Just weeks after stepping up production at home, a Richmond brewery is ready to take its show on the road.
Hardywood Park Craft Brewery on Monday announced plans to begin distributing its beers to the Arlington market in Northern Virginia, making it the first of Richmond’s new generation of local breweries to expand outside the area.
As the brewery pushes north, Hardywood co-founder Eric McKay said the sales pitch for the product will remain similar to the local campaign that has helped drive craft beer in Richmond.
“The approach we’re trying to take is ‘hand-crafted in Richmond’ and try to play up Richmond as being a creative hub in some ways,” McKay said. “I think we’re close enough that we’ll still be seen as a local beer. Everything within a one- or two-state radius currently seems to be perceived as somewhat local.”
Richmond-based Brown Distributing, which distributes Hardywood locally, will handle its expansion upstate. The deal was finalized about two weeks ago, McKay said, and the beers will hit the Arlington market Nov. 11. Hardywood will begin offering its Singel beer on draft and in bottles, as well as its Cream Ale and the newly released Great Return IPA in cans.
Hardywood can make about 4,500 barrels of beer annually at their Ownby Lane brewery. The company recently added six-packs of Singel to its offerings after investing about $500,000 in an automated bottling system. It also ramped up brewing capacity to keep up with an anticipated increase in demand for its packaged beer.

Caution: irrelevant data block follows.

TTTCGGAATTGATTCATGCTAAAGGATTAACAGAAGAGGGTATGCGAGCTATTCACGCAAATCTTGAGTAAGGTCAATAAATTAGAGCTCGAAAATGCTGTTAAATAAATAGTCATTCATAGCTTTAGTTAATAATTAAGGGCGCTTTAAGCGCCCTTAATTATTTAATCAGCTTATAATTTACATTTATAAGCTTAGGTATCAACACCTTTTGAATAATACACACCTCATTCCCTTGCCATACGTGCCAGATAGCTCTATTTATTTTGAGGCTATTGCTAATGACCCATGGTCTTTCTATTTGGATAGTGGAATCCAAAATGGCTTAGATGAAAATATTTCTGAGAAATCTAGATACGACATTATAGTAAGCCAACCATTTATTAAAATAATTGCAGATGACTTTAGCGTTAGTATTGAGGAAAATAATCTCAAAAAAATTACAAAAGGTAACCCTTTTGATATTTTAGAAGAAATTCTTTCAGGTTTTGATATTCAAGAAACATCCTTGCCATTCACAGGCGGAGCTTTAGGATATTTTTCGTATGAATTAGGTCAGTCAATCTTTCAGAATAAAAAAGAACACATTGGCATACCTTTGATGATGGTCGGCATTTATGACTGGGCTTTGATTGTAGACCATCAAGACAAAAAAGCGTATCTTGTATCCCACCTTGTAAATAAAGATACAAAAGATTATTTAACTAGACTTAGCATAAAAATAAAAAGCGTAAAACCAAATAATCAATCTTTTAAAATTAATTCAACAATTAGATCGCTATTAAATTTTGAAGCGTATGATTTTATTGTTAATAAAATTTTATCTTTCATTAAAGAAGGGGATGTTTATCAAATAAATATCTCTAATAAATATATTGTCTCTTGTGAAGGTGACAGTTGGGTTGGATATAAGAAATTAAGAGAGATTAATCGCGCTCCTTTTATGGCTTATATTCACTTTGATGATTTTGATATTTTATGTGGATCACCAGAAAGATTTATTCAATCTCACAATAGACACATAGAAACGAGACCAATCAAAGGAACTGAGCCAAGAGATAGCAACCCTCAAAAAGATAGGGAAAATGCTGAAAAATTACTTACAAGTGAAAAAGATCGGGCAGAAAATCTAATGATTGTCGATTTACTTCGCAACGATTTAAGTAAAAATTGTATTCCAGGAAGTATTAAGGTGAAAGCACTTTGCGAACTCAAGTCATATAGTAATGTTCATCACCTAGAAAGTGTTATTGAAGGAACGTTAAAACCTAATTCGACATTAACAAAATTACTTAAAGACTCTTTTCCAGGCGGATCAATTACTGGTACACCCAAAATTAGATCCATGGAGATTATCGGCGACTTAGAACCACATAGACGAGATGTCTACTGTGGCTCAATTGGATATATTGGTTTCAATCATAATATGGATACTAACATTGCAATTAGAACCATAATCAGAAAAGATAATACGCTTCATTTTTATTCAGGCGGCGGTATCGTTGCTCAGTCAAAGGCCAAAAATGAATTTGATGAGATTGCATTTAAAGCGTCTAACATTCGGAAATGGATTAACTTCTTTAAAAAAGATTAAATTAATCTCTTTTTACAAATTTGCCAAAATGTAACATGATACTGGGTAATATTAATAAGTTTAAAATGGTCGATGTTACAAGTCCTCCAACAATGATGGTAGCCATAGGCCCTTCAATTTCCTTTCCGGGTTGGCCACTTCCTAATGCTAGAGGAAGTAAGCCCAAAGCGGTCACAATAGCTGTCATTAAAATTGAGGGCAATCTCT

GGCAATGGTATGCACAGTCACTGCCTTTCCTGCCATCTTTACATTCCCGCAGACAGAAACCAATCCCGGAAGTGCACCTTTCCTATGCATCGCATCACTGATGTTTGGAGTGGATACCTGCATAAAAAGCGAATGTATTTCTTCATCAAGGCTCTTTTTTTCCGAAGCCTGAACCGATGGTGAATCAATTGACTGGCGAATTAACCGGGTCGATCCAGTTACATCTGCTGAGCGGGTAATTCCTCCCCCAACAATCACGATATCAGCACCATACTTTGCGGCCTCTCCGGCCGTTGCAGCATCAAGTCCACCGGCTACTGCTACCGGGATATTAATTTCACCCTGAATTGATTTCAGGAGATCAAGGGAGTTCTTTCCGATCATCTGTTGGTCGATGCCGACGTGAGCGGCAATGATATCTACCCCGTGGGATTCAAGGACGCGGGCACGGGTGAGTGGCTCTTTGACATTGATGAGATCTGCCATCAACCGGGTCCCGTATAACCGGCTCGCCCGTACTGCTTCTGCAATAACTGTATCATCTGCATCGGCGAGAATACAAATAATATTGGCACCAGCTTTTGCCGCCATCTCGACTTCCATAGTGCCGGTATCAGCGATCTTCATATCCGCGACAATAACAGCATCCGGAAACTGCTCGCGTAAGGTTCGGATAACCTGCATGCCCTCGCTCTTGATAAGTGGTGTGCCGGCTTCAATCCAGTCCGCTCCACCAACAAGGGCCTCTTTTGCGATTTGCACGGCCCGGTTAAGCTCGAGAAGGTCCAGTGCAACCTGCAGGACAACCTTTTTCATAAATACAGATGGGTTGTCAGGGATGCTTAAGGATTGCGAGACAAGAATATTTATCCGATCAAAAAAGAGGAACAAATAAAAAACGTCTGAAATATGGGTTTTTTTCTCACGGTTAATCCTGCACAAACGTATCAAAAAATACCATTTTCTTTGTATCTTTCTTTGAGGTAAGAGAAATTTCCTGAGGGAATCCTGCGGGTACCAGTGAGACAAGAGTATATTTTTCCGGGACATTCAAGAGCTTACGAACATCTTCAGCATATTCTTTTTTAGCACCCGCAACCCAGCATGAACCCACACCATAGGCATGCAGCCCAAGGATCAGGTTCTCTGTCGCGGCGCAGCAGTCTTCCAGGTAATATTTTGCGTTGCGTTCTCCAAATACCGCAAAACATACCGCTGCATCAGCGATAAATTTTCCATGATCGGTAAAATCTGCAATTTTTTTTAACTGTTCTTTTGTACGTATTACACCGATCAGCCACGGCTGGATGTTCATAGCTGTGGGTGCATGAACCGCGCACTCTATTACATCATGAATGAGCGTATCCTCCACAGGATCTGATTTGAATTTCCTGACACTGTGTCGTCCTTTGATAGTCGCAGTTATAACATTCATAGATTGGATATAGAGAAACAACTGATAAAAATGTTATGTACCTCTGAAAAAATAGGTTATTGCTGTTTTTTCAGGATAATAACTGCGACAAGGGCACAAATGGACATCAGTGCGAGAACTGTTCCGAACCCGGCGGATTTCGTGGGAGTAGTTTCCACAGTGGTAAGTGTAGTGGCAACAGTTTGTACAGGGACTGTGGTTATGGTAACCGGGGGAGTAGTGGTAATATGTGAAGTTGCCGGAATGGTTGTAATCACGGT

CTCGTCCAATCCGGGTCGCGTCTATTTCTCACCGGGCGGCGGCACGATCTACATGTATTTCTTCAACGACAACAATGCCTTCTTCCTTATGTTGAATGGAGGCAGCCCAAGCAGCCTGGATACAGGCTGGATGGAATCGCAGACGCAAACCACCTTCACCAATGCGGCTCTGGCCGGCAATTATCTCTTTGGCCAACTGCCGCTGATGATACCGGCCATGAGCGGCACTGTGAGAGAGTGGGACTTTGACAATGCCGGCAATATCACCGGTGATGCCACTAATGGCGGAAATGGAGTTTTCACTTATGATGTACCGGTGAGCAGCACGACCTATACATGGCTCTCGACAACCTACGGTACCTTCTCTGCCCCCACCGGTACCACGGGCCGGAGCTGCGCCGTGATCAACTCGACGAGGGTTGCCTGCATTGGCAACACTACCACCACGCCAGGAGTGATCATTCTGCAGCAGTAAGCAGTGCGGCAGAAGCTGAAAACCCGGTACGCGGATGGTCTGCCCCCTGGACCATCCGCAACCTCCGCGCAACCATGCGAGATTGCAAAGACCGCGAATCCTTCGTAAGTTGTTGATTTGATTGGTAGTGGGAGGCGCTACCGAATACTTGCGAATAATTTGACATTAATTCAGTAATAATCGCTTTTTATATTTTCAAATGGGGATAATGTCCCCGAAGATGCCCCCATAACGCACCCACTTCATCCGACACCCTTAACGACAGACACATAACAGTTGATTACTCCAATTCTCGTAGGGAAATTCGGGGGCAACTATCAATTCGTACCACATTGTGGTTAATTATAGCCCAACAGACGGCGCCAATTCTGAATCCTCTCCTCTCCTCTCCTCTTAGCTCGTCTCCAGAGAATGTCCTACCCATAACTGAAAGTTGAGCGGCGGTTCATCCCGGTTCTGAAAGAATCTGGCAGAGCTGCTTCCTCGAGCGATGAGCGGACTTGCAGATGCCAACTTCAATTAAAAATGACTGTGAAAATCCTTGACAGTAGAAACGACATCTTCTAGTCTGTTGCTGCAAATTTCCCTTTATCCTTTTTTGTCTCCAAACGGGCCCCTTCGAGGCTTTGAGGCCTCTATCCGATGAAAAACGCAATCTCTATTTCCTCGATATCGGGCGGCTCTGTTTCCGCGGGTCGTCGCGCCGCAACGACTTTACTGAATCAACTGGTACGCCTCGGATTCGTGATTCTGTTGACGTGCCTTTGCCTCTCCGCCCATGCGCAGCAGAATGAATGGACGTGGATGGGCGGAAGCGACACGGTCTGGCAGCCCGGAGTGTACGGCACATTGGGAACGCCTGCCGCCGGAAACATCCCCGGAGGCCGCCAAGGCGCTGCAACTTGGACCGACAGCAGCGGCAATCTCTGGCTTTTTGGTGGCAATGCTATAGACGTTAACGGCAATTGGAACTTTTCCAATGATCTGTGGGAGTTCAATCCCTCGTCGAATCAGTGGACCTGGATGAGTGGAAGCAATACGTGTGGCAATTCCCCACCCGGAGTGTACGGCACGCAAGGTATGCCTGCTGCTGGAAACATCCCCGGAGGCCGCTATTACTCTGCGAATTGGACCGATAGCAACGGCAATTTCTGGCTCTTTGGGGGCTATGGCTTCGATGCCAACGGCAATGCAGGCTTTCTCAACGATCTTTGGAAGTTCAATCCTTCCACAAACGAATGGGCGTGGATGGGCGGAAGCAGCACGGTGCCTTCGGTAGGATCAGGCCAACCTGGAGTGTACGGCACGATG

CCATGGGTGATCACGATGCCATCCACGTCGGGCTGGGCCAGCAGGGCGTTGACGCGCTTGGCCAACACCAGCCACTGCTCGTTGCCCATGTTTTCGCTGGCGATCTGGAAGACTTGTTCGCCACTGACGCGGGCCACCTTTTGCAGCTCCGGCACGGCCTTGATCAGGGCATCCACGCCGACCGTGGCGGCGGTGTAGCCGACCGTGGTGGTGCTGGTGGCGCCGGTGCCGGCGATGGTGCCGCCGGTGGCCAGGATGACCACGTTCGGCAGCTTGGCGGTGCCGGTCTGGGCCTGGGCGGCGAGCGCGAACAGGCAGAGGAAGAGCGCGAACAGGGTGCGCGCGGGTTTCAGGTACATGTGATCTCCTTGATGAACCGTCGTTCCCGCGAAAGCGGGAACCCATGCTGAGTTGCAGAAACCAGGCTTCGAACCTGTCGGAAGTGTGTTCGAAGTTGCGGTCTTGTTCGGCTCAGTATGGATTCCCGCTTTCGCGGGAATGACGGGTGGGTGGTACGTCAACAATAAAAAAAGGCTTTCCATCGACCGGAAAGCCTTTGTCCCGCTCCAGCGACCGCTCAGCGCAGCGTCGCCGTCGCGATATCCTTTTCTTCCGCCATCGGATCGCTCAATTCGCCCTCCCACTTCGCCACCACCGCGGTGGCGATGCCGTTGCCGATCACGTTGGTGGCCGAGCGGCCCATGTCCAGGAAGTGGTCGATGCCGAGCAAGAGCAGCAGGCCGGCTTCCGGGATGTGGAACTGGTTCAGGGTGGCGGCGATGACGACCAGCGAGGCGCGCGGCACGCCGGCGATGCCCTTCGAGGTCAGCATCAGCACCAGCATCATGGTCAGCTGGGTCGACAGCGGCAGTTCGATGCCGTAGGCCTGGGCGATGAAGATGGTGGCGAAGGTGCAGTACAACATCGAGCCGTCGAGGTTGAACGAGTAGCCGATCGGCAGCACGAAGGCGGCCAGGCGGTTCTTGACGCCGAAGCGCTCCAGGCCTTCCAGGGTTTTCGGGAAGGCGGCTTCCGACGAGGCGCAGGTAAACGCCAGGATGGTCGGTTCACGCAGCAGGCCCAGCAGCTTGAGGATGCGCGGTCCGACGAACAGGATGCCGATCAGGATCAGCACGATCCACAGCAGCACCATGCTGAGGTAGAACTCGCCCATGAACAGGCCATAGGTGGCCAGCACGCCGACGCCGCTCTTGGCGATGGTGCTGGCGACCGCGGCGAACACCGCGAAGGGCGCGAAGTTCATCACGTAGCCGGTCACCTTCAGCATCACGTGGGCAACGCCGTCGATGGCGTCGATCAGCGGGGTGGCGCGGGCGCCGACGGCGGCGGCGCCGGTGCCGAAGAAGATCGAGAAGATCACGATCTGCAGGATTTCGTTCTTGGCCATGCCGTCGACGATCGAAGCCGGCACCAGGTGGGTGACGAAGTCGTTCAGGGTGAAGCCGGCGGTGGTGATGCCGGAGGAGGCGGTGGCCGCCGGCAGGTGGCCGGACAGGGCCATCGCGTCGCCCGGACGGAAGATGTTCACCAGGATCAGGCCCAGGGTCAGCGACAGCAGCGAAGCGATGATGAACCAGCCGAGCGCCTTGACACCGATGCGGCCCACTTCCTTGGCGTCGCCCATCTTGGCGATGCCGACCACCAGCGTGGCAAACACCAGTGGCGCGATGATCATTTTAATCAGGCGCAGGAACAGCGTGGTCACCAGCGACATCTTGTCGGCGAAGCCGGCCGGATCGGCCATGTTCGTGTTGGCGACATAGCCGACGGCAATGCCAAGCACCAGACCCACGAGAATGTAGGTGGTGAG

“The six-packs specifically weren’t critical to this expansion, but the rate of speed at our new bottling line was,” McKay said. “We were kind of at a bottleneck in terms of being able to get bottles to the market.”
Hardywood products will be limited to about 10 restaurants and 10 to 15 retail stores in Arlington. Jacob Brunow, head of Brown Distributing’s craft beer department, said Arlington made sense as a first expansion market because it has several independent stores that can hold a smaller inventory of Hardywood’s products and because the name has some recognition in the area.
“They are kind of banking on that people will know them a little bit,” Brunow said. “The good thing is that their notoriety here in Richmond has translated to some craft beer places [in Northern Virginia].”
Hardywood, which opened for business two years ago, joins incumbent Legend Brewing as the only local breweries to have their beers offered outside of Richmond. Legend, which recently celebrated its 20th anniversary, is distributed statewide.
Hardywood was the frontrunner in a Richmond beer rush that has seen the launch of several new breweries in less than two years. They include Strangeways Brewing Company in Henrico County, Center of the Universe in Ashland and Lickinghole Creek in Goochland.
Increasing capacity to meet orders is the key to expansion outside of the hometown market, Brunow said. He hopes that Hardywood will be an ambassador for other local beer brands – many of which Brown also distributes – and bring out-of-market beer business back to Richmond.
“It’s almost like a missionary direction up there – we get to preach that there’s a lot of cool stuff happening in our hometown of Richmond,” Brunow said. “Northern Virginia will get some of the small batch stuff as we carry on, but if people really want the full variety of Hardywood items, they’ll need to come back to Richmond.”